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Telomeres And Aging – Slow Cellular Aging With A Plant Based Diet

By | April 27th, 2016 | Modified - June 23rd, 2016
Telomeres And Aging - Slow Cellular Aging With A Plant Based Diet
Telomeres And Aging – Slow Cellular Aging With A Plant Based Diet

Telomeres and Aging

Telomeres are caps at the ends of chromosomes and are involved in the aging of cells, cell death, and the development of cancer and other diseases.[1]

The caps are sections of DNA that are compared to the plastic tips on shoelaces. Telomeres keep the DNA of chromosomes from unraveling like the plastic tips of shoelaces protect the tips of shoelaces from fraying.

Telomeres keep the genetic data intact, and they also allow the cells to divide into new cells containing the same DNA as the replicated cell.

Aging occurs because telomeres become shorter each time a cell divides and once the telomeres reach a certain length the cell cannot divide, leading the degradation of the cell, cell death, or the transformation into cancer cells.

This process is also associated with other disorders including dyskeratosis congenita, aplastic anemia, and pulmonary fibrosis.

Telomere shortening and aging are inevitable but certain factors can either speed telomere shortening or protect against it and lengthen the lifespan of a cell and a person.

Lifestyle Factors, Telomere Shortening, and Aging

Lifestyle factors such as diet and exercise have been shown to either increase or decrease telomere shortening. Better choices of diet and regular exercise have been shown to significantly reduce the rate of telomere shortening, delay age-related disease, and increase lifespan.[2]

Factors That Shorten Telomeres and Speed Aging

Oxidative stress plays a major part in damaging DNA, shortening of telomeres and aging. Oxidative stress occurs when there isn’t enough antioxidants in the body to neutralize free radicals.

Free radicals are oxygen molecules that have a free electron which can steal and electron from DNA, proteins, or fat and damage molecules they come in contact with.[3] Not all free radicals are bad and some kill pathogens and microbes.[4]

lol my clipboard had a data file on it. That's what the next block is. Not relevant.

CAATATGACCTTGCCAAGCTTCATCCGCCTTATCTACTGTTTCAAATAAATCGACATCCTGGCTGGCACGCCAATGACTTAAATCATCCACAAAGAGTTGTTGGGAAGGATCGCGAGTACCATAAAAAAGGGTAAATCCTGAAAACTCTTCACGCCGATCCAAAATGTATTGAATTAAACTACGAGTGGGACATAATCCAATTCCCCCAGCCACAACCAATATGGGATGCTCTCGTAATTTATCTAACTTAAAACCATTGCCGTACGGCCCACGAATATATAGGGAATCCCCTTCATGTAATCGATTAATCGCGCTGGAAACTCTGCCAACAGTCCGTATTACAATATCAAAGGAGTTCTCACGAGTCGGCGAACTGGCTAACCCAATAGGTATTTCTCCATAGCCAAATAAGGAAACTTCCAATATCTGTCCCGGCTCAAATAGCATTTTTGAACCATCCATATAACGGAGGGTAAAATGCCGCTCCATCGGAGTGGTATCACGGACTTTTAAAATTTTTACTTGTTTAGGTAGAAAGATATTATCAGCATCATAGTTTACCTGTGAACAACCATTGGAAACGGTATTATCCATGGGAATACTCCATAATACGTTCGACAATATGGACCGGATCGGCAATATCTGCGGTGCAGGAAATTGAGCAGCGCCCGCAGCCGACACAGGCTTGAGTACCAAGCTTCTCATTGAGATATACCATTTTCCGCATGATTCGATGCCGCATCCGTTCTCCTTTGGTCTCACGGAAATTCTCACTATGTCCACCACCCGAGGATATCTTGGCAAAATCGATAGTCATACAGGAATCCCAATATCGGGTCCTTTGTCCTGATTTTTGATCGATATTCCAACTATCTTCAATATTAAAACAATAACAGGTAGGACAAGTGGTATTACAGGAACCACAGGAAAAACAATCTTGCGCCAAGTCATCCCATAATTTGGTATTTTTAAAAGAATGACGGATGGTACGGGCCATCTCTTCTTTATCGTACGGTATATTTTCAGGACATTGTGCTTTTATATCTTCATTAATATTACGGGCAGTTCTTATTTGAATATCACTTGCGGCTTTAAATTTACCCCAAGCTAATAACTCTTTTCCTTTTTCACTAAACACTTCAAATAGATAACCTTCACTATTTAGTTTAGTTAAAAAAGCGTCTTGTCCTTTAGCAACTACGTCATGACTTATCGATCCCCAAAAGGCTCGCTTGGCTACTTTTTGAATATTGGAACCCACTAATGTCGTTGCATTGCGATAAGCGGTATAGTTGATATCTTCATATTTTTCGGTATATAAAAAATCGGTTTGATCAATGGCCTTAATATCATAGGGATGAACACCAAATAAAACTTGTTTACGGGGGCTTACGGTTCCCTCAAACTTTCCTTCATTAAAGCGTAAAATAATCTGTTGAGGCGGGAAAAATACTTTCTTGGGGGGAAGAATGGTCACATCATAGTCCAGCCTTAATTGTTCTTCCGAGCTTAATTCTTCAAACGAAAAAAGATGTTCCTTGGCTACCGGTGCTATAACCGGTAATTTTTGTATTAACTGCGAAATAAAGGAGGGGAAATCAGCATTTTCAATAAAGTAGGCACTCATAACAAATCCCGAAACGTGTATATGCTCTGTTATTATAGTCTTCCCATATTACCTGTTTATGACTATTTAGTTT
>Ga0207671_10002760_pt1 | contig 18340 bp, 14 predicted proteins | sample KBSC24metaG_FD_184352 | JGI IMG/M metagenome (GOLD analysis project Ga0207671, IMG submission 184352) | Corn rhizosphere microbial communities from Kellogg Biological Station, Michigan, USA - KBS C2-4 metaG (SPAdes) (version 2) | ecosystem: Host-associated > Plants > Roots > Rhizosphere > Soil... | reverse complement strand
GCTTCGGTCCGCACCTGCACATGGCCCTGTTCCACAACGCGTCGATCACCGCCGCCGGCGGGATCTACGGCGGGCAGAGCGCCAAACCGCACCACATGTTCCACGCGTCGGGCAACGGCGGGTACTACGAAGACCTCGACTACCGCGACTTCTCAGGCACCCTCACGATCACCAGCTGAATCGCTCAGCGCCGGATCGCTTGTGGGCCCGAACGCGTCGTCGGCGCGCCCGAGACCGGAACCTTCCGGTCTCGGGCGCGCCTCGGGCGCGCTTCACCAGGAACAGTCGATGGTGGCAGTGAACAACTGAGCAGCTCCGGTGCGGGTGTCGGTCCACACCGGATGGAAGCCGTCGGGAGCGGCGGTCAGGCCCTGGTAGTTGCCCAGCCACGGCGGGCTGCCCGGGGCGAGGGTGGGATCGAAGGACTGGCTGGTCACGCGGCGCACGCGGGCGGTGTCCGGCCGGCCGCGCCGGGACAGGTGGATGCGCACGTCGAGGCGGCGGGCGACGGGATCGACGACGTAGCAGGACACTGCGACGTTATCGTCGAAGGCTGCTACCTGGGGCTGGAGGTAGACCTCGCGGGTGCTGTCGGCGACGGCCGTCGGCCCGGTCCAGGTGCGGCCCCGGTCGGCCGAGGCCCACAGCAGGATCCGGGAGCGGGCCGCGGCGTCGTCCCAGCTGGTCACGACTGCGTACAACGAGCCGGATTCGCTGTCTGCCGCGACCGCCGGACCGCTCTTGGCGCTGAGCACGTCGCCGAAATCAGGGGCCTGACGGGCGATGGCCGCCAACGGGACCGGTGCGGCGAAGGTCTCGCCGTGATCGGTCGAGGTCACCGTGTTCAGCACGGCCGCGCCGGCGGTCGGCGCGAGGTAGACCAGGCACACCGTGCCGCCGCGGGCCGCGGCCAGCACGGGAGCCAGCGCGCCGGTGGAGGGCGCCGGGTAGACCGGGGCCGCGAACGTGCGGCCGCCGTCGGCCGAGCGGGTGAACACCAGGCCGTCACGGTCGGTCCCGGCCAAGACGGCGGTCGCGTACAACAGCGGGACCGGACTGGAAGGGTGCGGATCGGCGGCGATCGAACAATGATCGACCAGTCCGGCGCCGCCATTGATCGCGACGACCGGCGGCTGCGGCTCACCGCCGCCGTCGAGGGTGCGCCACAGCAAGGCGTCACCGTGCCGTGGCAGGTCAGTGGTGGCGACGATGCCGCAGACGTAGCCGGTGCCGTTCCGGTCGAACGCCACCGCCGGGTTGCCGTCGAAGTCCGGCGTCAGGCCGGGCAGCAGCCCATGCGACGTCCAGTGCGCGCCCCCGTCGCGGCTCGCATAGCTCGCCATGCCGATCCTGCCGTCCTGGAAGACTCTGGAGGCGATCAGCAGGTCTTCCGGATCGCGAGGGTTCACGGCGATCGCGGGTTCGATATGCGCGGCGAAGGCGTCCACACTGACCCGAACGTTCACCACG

Antioxidants are molecules that are able to donate electrons to free radicals, stabilizing the free radicals without becoming destabilized themselves.

Though the body produces antioxidants most antioxidants come from the foods we eat and these antioxidants come from plants. Increasing plant consumption increases protection against oxidative stress, DNA damage, telomere shortening, and aging of cells.

  • Smoking is associated shortened telomere length[5] and the increased dosage with greater shortening of telomeres.[6,7] The oxidative stress smoking causes damages DNA and telomeres.
  • Obesity causes oxidative stress and damages DNA and shortens telomeres.[8,9] A Western or Standard American Diet (SAD) is high in animal protein and fat, and the key to lengthening the life of cells may be avoiding saturated animal fat.[10]
  • Stress reduces the level of antioxidant proteins[11] leading to increased oxidative damage to DNA,[12] the shortening of telomeres,[13] and aging.

Science Shows A Whole Food Plant-Based Diet is Most Protective Against Telomere Shortening and Aging

Better dietary choices, weight-loss, and exercise have been implicated in protecting against telomere shortening and aging, but a comparison of the Dean Ornish study[14] and the C. Mason study [15] paints a picture that clearly implicates a plant-based diet as the primary telomere protector.

The Ornish study was able to significantly protect telomeres in just 3 months with lifestyle changes.

“Lifestyle modifications included a low-fat (10% of calories from fat), whole foods, plant-based diet high in fruits, vegetables, unrefined grains, legumes, and low in refined carbohydrates; moderate aerobic exercise (walking 30 min/day, 6 days/week)”